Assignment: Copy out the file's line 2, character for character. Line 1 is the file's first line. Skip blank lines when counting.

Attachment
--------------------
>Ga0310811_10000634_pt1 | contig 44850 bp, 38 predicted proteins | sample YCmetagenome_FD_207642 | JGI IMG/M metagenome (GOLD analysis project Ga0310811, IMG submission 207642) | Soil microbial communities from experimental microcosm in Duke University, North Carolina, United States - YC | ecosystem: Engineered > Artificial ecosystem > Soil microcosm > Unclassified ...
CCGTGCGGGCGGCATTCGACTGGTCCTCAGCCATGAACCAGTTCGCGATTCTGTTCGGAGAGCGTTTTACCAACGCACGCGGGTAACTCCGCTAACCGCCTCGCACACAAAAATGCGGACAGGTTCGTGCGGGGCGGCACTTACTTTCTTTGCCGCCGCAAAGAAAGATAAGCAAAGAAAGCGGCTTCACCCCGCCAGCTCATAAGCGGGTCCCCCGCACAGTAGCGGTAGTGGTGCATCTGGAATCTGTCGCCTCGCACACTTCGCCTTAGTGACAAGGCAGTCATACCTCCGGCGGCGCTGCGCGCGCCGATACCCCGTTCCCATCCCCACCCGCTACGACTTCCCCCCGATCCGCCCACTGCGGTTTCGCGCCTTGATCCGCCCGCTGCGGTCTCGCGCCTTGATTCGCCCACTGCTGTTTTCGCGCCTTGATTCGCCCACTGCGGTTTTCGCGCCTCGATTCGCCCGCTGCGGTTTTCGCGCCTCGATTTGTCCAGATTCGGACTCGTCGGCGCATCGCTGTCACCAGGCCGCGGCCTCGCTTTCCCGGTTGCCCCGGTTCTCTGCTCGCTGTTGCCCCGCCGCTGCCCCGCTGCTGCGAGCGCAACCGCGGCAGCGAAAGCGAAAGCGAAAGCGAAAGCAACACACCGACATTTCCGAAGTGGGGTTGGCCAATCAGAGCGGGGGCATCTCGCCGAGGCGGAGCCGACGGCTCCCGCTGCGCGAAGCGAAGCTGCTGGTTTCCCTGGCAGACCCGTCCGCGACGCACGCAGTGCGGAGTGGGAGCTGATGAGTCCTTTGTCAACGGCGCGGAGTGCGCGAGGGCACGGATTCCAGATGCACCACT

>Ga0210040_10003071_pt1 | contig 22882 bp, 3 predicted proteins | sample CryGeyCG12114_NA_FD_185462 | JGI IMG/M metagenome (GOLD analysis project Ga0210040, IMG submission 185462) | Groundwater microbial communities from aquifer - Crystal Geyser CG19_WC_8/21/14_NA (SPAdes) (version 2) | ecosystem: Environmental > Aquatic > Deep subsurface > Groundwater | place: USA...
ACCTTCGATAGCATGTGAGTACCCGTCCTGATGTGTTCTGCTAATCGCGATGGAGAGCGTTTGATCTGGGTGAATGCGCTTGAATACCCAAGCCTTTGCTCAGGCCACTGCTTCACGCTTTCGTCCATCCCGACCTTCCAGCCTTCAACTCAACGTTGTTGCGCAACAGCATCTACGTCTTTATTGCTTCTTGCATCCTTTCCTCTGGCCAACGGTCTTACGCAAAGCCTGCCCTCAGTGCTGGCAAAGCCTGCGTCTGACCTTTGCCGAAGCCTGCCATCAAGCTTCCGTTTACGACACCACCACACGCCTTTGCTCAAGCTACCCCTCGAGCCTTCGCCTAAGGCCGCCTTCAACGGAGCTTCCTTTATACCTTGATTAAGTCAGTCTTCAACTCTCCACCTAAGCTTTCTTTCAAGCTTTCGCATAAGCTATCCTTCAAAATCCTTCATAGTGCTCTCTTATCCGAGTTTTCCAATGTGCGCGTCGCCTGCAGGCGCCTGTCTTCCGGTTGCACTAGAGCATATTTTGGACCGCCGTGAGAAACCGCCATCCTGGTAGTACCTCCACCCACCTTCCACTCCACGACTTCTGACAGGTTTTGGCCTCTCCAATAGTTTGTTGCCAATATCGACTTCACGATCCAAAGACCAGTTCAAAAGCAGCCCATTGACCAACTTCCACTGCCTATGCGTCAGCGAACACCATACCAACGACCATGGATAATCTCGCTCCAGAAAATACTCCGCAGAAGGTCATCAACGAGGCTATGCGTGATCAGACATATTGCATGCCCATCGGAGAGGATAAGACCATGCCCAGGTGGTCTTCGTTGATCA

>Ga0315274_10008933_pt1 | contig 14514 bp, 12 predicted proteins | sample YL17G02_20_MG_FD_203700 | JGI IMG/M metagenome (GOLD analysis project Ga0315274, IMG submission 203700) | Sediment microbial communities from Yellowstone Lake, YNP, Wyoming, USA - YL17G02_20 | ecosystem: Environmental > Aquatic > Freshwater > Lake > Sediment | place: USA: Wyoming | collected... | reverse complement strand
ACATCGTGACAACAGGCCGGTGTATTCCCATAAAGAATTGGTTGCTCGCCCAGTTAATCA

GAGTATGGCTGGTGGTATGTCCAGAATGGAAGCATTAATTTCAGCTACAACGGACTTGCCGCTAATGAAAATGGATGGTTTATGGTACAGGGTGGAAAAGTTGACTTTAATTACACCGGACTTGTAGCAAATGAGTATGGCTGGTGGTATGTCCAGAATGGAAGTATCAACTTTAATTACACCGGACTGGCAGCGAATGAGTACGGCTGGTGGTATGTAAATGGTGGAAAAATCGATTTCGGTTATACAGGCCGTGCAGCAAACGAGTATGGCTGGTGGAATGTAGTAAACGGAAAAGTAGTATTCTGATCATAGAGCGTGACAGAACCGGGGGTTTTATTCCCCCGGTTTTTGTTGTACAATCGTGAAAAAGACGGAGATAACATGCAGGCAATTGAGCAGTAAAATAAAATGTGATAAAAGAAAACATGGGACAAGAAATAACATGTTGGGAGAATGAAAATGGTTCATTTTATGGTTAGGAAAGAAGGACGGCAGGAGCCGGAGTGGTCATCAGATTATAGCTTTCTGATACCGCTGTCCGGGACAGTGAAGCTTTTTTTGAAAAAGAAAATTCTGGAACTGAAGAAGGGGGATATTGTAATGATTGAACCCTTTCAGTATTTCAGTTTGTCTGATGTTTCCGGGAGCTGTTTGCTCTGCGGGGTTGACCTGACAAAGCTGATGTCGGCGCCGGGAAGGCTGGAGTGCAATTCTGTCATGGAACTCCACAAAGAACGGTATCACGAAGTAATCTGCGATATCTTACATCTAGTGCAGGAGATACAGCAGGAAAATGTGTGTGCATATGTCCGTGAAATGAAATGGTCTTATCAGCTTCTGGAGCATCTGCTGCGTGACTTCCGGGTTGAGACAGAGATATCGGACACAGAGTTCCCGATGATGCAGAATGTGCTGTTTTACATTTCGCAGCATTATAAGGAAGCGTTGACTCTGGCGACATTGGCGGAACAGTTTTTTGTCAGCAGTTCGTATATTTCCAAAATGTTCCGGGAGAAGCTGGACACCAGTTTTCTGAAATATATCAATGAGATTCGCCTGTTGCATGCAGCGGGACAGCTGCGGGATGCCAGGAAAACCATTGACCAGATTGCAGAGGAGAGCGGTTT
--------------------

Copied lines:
CCGTGCGGGCGGCATTCGACTGGTCCTCAGCCATGAACCAGTTCGCGATTCTGTTCGGAGAGCGTTTTACCAACGCACGCGGGTAACTCCGCTAACCGCCTCGCACACAAAAATGCGGACAGGTTCGTGCGGGGCGGCACTTACTTTCTTTGCCGCCGCAAAGAAAGATAAGCAAAGAAAGCGGCTTCACCCCGCCAGCTCATAAGCGGGTCCCCCGCACAGTAGCGGTAGTGGTGCATCTGGAATCTGTCGCCTCGCACACTTCGCCTTAGTGACAAGGCAGTCATACCTCCGGCGGCGCTGCGCGCGCCGATACCCCGTTCCCATCCCCACCCGCTACGACTTCCCCCCGATCCGCCCACTGCGGTTTCGCGCCTTGATCCGCCCGCTGCGGTCTCGCGCCTTGATTCGCCCACTGCTGTTTTCGCGCCTTGATTCGCCCACTGCGGTTTTCGCGCCTCGATTCGCCCGCTGCGGTTTTCGCGCCTCGATTTGTCCAGATTCGGACTCGTCGGCGCATCGCTGTCACCAGGCCGCGGCCTCGCTTTCCCGGTTGCCCCGGTTCTCTGCTCGCTGTTGCCCCGCCGCTGCCCCGCTGCTGCGAGCGCAACCGCGGCAGCGAAAGCGAAAGCGAAAGCGAAAGCAACACACCGACATTTCCGAAGTGGGGTTGGCCAATCAGAGCGGGGGCATCTCGCCGAGGCGGAGCCGACGGCTCCCGCTGCGCGAAGCGAAGCTGCTGGTTTCCCTGGCAGACCCGTCCGCGACGCACGCAGTGCGGAGTGGGAGCTGATGAGTCCTTTGTCAACGGCGCGGAGTGCGCGAGGGCACGGATTCCAGATGCACCACT